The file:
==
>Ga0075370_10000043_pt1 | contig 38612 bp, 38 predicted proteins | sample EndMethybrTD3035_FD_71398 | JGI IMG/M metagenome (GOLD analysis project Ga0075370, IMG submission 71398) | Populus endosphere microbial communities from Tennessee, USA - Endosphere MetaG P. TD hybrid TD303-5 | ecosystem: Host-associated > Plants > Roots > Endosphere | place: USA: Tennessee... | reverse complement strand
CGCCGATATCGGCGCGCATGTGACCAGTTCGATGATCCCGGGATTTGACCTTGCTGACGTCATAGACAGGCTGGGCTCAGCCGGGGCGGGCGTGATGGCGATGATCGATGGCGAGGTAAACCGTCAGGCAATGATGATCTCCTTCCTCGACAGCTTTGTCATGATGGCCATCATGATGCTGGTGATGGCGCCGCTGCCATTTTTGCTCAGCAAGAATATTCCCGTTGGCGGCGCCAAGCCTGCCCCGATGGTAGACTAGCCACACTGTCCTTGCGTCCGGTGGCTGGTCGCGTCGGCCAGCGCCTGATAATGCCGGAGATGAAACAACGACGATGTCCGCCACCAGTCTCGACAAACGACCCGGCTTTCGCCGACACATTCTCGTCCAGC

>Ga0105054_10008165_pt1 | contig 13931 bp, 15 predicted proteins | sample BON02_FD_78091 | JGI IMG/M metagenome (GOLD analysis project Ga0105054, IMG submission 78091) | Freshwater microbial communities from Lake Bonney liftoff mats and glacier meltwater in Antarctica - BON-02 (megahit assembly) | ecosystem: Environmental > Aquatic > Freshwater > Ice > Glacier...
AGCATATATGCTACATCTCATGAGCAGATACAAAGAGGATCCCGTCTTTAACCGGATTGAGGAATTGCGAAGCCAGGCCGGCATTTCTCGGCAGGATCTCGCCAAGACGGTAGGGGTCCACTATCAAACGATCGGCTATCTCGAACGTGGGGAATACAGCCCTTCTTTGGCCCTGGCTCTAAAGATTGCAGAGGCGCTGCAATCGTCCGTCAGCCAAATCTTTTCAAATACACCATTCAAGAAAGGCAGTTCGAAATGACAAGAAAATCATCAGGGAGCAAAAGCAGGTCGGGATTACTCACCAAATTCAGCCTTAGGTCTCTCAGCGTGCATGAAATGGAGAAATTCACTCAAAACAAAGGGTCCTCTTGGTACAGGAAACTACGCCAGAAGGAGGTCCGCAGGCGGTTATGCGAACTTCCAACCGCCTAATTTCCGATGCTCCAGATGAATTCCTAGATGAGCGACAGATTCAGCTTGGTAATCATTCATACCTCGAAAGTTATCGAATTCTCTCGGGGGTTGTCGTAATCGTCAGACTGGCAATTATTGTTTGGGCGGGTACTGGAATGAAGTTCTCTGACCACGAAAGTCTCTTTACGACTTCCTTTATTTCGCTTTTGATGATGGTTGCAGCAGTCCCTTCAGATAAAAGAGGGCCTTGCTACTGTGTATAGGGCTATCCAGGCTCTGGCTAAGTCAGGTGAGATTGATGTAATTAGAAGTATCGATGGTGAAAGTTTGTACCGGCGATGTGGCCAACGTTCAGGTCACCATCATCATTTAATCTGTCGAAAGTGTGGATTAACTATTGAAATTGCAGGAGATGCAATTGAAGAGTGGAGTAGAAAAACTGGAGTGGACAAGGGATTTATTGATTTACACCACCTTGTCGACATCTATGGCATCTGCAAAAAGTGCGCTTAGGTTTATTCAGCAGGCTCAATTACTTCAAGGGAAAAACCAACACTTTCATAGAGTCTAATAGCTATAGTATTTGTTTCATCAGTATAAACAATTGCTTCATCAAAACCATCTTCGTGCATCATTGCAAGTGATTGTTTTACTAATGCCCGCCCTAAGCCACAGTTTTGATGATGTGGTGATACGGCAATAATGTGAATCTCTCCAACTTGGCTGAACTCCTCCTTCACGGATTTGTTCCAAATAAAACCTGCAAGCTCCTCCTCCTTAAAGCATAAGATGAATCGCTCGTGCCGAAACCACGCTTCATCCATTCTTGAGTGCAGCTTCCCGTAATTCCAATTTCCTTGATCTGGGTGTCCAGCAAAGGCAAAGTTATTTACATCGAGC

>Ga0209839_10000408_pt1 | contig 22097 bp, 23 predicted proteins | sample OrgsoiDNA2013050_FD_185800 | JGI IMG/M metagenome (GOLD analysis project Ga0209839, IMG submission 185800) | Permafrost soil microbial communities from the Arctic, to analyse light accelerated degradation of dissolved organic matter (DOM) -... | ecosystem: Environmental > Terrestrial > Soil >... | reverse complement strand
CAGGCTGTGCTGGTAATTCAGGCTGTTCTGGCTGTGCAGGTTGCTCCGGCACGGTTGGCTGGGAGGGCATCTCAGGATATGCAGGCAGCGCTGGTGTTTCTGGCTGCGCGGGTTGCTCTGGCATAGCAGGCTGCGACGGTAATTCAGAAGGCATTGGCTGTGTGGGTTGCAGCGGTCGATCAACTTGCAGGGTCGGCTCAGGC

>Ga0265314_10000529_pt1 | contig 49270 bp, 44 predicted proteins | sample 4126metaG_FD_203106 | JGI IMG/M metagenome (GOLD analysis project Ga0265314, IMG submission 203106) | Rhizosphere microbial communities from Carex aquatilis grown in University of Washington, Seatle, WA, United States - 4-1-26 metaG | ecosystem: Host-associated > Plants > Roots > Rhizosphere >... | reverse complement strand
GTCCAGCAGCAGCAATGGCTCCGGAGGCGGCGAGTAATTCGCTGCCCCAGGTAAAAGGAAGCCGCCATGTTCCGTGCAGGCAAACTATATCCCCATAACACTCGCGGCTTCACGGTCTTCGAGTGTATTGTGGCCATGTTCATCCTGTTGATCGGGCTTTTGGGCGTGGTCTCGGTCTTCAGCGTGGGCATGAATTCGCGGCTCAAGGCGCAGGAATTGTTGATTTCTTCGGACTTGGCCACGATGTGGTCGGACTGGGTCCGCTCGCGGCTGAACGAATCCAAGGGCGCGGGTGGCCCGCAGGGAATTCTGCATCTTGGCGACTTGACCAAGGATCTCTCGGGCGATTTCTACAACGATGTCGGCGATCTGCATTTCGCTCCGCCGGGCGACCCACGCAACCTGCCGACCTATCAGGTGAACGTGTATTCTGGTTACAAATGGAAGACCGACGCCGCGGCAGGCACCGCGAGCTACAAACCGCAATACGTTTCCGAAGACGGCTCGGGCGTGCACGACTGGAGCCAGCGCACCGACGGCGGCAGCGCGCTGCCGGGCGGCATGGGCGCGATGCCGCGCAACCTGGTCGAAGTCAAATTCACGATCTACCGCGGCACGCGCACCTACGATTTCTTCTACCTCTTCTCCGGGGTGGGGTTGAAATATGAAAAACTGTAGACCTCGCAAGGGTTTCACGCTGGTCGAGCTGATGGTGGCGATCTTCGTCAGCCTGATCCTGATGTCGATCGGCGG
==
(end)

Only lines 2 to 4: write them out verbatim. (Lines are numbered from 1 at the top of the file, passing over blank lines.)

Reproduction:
CGCCGATATCGGCGCGCATGTGACCAGTTCGATGATCCCGGGATTTGACCTTGCTGACGTCATAGACAGGCTGGGCTCAGCCGGGGCGGGCGTGATGGCGATGATCGATGGCGAGGTAAACCGTCAGGCAATGATGATCTCCTTCCTCGACAGCTTTGTCATGATGGCCATCATGATGCTGGTGATGGCGCCGCTGCCATTTTTGCTCAGCAAGAATATTCCCGTTGGCGGCGCCAAGCCTGCCCCGATGGTAGACTAGCCACACTGTCCTTGCGTCCGGTGGCTGGTCGCGTCGGCCAGCGCCTGATAATGCCGGAGATGAAACAACGACGATGTCCGCCACCAGTCTCGACAAACGACCCGGCTTTCGCCGACACATTCTCGTCCAGC

>Ga0105054_10008165_pt1 | contig 13931 bp, 15 predicted proteins | sample BON02_FD_78091 | JGI IMG/M metagenome (GOLD analysis project Ga0105054, IMG submission 78091) | Freshwater microbial communities from Lake Bonney liftoff mats and glacier meltwater in Antarctica - BON-02 (megahit assembly) | ecosystem: Environmental > Aquatic > Freshwater > Ice > Glacier...
AGCATATATGCTACATCTCATGAGCAGATACAAAGAGGATCCCGTCTTTAACCGGATTGAGGAATTGCGAAGCCAGGCCGGCATTTCTCGGCAGGATCTCGCCAAGACGGTAGGGGTCCACTATCAAACGATCGGCTATCTCGAACGTGGGGAATACAGCCCTTCTTTGGCCCTGGCTCTAAAGATTGCAGAGGCGCTGCAATCGTCCGTCAGCCAAATCTTTTCAAATACACCATTCAAGAAAGGCAGTTCGAAATGACAAGAAAATCATCAGGGAGCAAAAGCAGGTCGGGATTACTCACCAAATTCAGCCTTAGGTCTCTCAGCGTGCATGAAATGGAGAAATTCACTCAAAACAAAGGGTCCTCTTGGTACAGGAAACTACGCCAGAAGGAGGTCCGCAGGCGGTTATGCGAACTTCCAACCGCCTAATTTCCGATGCTCCAGATGAATTCCTAGATGAGCGACAGATTCAGCTTGGTAATCATTCATACCTCGAAAGTTATCGAATTCTCTCGGGGGTTGTCGTAATCGTCAGACTGGCAATTATTGTTTGGGCGGGTACTGGAATGAAGTTCTCTGACCACGAAAGTCTCTTTACGACTTCCTTTATTTCGCTTTTGATGATGGTTGCAGCAGTCCCTTCAGATAAAAGAGGGCCTTGCTACTGTGTATAGGGCTATCCAGGCTCTGGCTAAGTCAGGTGAGATTGATGTAATTAGAAGTATCGATGGTGAAAGTTTGTACCGGCGATGTGGCCAACGTTCAGGTCACCATCATCATTTAATCTGTCGAAAGTGTGGATTAACTATTGAAATTGCAGGAGATGCAATTGAAGAGTGGAGTAGAAAAACTGGAGTGGACAAGGGATTTATTGATTTACACCACCTTGTCGACATCTATGGCATCTGCAAAAAGTGCGCTTAGGTTTATTCAGCAGGCTCAATTACTTCAAGGGAAAAACCAACACTTTCATAGAGTCTAATAGCTATAGTATTTGTTTCATCAGTATAAACAATTGCTTCATCAAAACCATCTTCGTGCATCATTGCAAGTGATTGTTTTACTAATGCCCGCCCTAAGCCACAGTTTTGATGATGTGGTGATACGGCAATAATGTGAATCTCTCCAACTTGGCTGAACTCCTCCTTCACGGATTTGTTCCAAATAAAACCTGCAAGCTCCTCCTCCTTAAAGCATAAGATGAATCGCTCGTGCCGAAACCACGCTTCATCCATTCTTGAGTGCAGCTTCCCGTAATTCCAATTTCCTTGATCTGGGTGTCCAGCAAAGGCAAAGTTATTTACATCGAGC